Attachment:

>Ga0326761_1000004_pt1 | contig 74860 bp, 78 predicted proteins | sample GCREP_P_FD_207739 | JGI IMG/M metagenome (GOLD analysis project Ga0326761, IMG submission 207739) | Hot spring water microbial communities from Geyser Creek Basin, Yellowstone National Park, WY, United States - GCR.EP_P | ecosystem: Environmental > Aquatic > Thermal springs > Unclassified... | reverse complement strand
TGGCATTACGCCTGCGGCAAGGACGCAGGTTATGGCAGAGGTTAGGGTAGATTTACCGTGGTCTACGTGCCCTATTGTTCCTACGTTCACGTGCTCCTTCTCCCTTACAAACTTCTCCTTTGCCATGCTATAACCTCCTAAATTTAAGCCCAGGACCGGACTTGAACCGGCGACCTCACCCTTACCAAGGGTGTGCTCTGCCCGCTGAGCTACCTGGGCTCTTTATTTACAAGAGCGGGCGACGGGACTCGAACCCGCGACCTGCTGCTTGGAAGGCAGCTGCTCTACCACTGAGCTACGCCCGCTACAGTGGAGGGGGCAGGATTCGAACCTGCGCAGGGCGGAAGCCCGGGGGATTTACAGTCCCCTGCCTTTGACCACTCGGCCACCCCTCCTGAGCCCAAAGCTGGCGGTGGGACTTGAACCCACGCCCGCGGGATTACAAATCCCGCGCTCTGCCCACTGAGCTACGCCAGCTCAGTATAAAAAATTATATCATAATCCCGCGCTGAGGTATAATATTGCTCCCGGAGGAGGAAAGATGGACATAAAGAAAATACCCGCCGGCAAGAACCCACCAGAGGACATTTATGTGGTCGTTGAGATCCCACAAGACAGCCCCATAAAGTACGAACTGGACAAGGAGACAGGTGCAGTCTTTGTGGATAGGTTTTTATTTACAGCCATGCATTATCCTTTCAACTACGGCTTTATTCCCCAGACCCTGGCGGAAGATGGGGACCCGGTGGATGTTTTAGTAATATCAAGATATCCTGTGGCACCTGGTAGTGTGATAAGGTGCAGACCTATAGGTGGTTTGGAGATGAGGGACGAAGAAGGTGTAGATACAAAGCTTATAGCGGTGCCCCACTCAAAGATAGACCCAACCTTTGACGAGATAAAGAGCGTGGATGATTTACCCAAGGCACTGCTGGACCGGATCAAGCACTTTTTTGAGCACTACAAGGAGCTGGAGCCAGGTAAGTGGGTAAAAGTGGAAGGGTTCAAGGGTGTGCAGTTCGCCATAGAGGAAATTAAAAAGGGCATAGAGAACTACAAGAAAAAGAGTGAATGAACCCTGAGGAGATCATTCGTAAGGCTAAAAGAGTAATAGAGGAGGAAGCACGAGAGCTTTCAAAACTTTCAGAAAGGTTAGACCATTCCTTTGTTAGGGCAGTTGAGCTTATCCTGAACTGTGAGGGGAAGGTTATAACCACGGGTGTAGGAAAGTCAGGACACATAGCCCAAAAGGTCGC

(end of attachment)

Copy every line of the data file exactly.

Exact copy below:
>Ga0326761_1000004_pt1 | contig 74860 bp, 78 predicted proteins | sample GCREP_P_FD_207739 | JGI IMG/M metagenome (GOLD analysis project Ga0326761, IMG submission 207739) | Hot spring water microbial communities from Geyser Creek Basin, Yellowstone National Park, WY, United States - GCR.EP_P | ecosystem: Environmental > Aquatic > Thermal springs > Unclassified... | reverse complement strand
TGGCATTACGCCTGCGGCAAGGACGCAGGTTATGGCAGAGGTTAGGGTAGATTTACCGTGGTCTACGTGCCCTATTGTTCCTACGTTCACGTGCTCCTTCTCCCTTACAAACTTCTCCTTTGCCATGCTATAACCTCCTAAATTTAAGCCCAGGACCGGACTTGAACCGGCGACCTCACCCTTACCAAGGGTGTGCTCTGCCCGCTGAGCTACCTGGGCTCTTTATTTACAAGAGCGGGCGACGGGACTCGAACCCGCGACCTGCTGCTTGGAAGGCAGCTGCTCTACCACTGAGCTACGCCCGCTACAGTGGAGGGGGCAGGATTCGAACCTGCGCAGGGCGGAAGCCCGGGGGATTTACAGTCCCCTGCCTTTGACCACTCGGCCACCCCTCCTGAGCCCAAAGCTGGCGGTGGGACTTGAACCCACGCCCGCGGGATTACAAATCCCGCGCTCTGCCCACTGAGCTACGCCAGCTCAGTATAAAAAATTATATCATAATCCCGCGCTGAGGTATAATATTGCTCCCGGAGGAGGAAAGATGGACATAAAGAAAATACCCGCCGGCAAGAACCCACCAGAGGACATTTATGTGGTCGTTGAGATCCCACAAGACAGCCCCATAAAGTACGAACTGGACAAGGAGACAGGTGCAGTCTTTGTGGATAGGTTTTTATTTACAGCCATGCATTATCCTTTCAACTACGGCTTTATTCCCCAGACCCTGGCGGAAGATGGGGACCCGGTGGATGTTTTAGTAATATCAAGATATCCTGTGGCACCTGGTAGTGTGATAAGGTGCAGACCTATAGGTGGTTTGGAGATGAGGGACGAAGAAGGTGTAGATACAAAGCTTATAGCGGTGCCCCACTCAAAGATAGACCCAACCTTTGACGAGATAAAGAGCGTGGATGATTTACCCAAGGCACTGCTGGACCGGATCAAGCACTTTTTTGAGCACTACAAGGAGCTGGAGCCAGGTAAGTGGGTAAAAGTGGAAGGGTTCAAGGGTGTGCAGTTCGCCATAGAGGAAATTAAAAAGGGCATAGAGAACTACAAGAAAAAGAGTGAATGAACCCTGAGGAGATCATTCGTAAGGCTAAAAGAGTAATAGAGGAGGAAGCACGAGAGCTTTCAAAACTTTCAGAAAGGTTAGACCATTCCTTTGTTAGGGCAGTTGAGCTTATCCTGAACTGTGAGGGGAAGGTTATAACCACGGGTGTAGGAAAGTCAGGACACATAGCCCAAAAGGTCGC